[xquery-talk] Re: The State of Native XML databases

Michael Rys mrys at microsoft.com
Tue Aug 21 17:36:05 PDT 2007

I think that we have to be careful here... both logical locking (or I think better concurrency control, because you may not lock but do compensation instead), that occurs at the node level (special case is the document node), and physical concurrency control, that often occurs at the page level, have their pitfalls and advantages.

Logical CC:
+ User understands the scope
+ Guarantee that only affected data gets lock
+ Better parallelism if leave and intermediate nodes can be locked
+ Easy to check for with right node encodings (see some research published in XSym 2005 for example)
+ Clear how to do intentional locks at ancestor nodes
+ Lock escalation means moving up the tree. Easy to do and understand
- Potential for too many locks. May be inefficient to maintain

Physical CC:
+ Simple abstraction on the storage layer
+ Not many locks, simple and efficient implementation
+ Better parallelism than locking document
- Page may contain more than one node or only part of a node
- This may lead to lock contention
- intentional locks and lock escalation may have additional lock impacts
- Hard for the user to understand when a specific node gets locked (outside of the nodes affected by the update)

Having implemented the CC-component of several academic prototypes, eg, a logical CC based on multi-level transactions for an object database in my PhD and a physical CC for Lore (one of the original semistructured databases), it is clear to me that there are several interesting trade-offs.

For example, if you map a tree structure onto a page-locking storage engine, you better make sure that you are not returning results as additions to your "database tree"'s top-level node (as Lore did for a while), because you will end up getting lock contentions. Also, mapping the tree to pages has to be done with some care.

Best regards

-----Original Message-----
From: talk-bounces at x-query.com [mailto:talk-bounces at x-query.com] On Behalf Of Jeff Dexter
Sent: Tuesday, August 21, 2007 3:34 PM
To: 'John Snelson'
Cc: talk at xquery.com
Subject: RE: [xquery-talk] Re: The State of Native XML databases

Heh, for the record I leave the marketing to the marketers, and I don't want
anyone to think I'm trying to pit two products against each other here, I'm
just trying to illustrate some of the issues people will face in highly
concurrent XQuery apps. I'd be curious to see the approaches others have
taken, and I'm hoping it's a good discussion for a community looking to
leverage XQuery for increasingly more complex (and concurrent) applications.


-----Original Message-----
From: John Snelson [mailto:john.snelson at oracle.com]
Sent: Tuesday, August 21, 2007 3:14 PM
To: Jeff Dexter
Cc: 'Ronald Bourret'; talk at xquery.com
Subject: Re: [xquery-talk] Re: The State of Native XML databases

It's not surprising that we disagree given our respective products.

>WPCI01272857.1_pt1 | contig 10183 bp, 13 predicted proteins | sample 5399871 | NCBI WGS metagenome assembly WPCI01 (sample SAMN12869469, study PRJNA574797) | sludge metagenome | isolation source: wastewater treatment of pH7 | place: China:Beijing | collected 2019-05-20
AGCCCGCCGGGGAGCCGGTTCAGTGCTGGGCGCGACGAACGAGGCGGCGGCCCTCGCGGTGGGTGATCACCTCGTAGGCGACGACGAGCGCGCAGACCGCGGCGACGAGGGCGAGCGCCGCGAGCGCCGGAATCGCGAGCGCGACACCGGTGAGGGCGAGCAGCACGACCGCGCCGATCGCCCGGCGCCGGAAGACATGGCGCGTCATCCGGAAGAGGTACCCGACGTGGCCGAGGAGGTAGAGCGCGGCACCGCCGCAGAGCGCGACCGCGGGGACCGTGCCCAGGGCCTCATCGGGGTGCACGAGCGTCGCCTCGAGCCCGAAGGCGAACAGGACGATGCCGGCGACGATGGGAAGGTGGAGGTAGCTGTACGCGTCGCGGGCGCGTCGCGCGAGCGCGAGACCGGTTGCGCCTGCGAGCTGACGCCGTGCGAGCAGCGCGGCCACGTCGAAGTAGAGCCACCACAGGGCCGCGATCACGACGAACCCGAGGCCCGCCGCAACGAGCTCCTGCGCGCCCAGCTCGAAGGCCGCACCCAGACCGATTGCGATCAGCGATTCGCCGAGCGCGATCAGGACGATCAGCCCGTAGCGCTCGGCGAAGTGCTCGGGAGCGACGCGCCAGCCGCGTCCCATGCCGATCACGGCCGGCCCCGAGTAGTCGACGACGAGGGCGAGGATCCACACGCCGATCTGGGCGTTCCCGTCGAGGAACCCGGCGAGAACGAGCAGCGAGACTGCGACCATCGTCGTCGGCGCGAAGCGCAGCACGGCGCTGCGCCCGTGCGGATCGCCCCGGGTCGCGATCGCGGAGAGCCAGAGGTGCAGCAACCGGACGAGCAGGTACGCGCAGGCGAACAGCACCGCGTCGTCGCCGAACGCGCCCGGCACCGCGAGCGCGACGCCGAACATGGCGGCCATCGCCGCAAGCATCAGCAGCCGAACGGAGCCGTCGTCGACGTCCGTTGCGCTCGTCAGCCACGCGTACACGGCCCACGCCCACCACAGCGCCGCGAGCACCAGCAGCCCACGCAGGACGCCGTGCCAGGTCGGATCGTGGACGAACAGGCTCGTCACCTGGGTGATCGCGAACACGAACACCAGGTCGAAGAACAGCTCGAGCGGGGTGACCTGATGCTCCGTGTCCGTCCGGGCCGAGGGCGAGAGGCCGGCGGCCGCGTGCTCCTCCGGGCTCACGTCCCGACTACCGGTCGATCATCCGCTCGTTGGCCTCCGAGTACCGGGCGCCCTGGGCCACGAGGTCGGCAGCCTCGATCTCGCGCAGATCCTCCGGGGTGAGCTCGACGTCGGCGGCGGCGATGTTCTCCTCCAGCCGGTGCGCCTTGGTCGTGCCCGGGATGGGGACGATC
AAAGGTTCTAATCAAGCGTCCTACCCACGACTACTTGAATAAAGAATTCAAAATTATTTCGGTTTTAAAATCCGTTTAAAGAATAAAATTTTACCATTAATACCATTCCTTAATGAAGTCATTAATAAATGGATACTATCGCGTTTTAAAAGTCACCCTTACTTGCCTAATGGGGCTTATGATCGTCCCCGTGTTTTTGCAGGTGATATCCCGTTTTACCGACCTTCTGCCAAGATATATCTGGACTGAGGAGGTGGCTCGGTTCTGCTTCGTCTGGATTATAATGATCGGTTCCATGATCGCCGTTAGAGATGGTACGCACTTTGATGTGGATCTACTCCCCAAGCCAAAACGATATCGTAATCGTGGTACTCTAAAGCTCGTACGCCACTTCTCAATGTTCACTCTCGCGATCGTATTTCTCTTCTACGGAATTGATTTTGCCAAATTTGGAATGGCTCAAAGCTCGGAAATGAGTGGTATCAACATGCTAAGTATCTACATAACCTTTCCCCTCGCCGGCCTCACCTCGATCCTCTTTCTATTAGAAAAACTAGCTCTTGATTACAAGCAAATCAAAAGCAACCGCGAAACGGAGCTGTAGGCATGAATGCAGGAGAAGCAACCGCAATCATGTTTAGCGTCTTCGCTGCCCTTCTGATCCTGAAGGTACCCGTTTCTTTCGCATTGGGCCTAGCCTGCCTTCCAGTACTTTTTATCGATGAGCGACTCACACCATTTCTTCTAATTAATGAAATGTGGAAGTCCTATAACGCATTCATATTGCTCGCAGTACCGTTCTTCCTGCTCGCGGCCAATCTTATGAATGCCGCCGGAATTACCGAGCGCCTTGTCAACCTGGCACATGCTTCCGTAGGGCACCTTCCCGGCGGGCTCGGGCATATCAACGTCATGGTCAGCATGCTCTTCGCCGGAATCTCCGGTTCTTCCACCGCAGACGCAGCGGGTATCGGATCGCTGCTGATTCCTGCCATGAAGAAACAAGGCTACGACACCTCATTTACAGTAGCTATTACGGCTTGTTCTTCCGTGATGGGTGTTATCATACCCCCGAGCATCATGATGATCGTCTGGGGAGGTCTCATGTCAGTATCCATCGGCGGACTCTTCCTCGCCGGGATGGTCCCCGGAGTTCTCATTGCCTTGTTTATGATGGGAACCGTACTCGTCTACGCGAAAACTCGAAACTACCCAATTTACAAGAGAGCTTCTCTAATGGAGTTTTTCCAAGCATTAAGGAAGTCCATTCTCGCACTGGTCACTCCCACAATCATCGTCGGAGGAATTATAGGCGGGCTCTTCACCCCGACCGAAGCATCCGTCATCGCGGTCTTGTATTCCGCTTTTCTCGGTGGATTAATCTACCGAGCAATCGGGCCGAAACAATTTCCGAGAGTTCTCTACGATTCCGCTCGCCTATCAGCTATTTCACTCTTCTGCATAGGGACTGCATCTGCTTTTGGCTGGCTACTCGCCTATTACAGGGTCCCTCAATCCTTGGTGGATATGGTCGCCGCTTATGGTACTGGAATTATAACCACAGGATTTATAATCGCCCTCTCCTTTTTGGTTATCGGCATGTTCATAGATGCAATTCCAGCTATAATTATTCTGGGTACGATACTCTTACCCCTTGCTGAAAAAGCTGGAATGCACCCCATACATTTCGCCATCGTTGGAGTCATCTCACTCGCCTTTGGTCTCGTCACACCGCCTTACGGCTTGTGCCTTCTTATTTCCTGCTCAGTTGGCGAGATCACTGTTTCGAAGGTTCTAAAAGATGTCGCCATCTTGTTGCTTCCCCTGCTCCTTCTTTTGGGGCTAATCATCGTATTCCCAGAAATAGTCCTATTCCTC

However it seems to me that you are mixing the marketing message with the
technical details.

The user wants highly concurrent updates - the fact that node level locking
can give them that does not mean that they are equivalent. Most users
wouldn't want or need to know anything about locking.


Jeff Dexter wrote:
> OK, I don't want to sounds like I'm always disagreeing, but I disagree
> :)
> I'd be curious to hear from users on this, but in my experience the
> notion of a "page" is too nebulous for most users. Granted, it's
> sub-document, but what subset of the document does it represent. If
> there's a clear mapping between a page and the nodes in the document,
> great, but I'd still argue that node level granularity is about the
> most granular you can get, and users understand what a node is (well,
> except for text node which still seems to cause the odd confused look).
> On a side note, while node level locks may be the most granular, some
> update operations may require locking multiple nodes. For instance, if
> you replace an element that has attributes and children, a lock of the
> element may imply a lock of its attributes and descendants as well.
> Jeff.
> -----Original Message-----
> From: talk-bounces at x-query.com [mailto:talk-bounces at x-query.com] On
> Behalf Of John Snelson
> Sent: Tuesday, August 21, 2007 7:23 AM
> To: Ronald Bourret
> Cc: talk at xquery.com
> Subject: Re: [xquery-talk] Re: The State of Native XML databases
> Ronald Bourret wrote:
>> Does anybody know how many native XML databases actually support
>> node-level locking? My impression is that most support document-level
>> locking.
> As I mentioned before, Berkeley DB XML has sub-document level locking
> in the form of page level locking with user-configurable page size.
> Talking about "node-level locking" is a bit of a red-herring - what
> you should be interested in is sub-document granularity locking, which
> in itself is only a means to achieve high concurrency in writes.
> John
> _______________________________________________
> talk at x-query.com
> http://x-query.com/mailman/listinfo/talk

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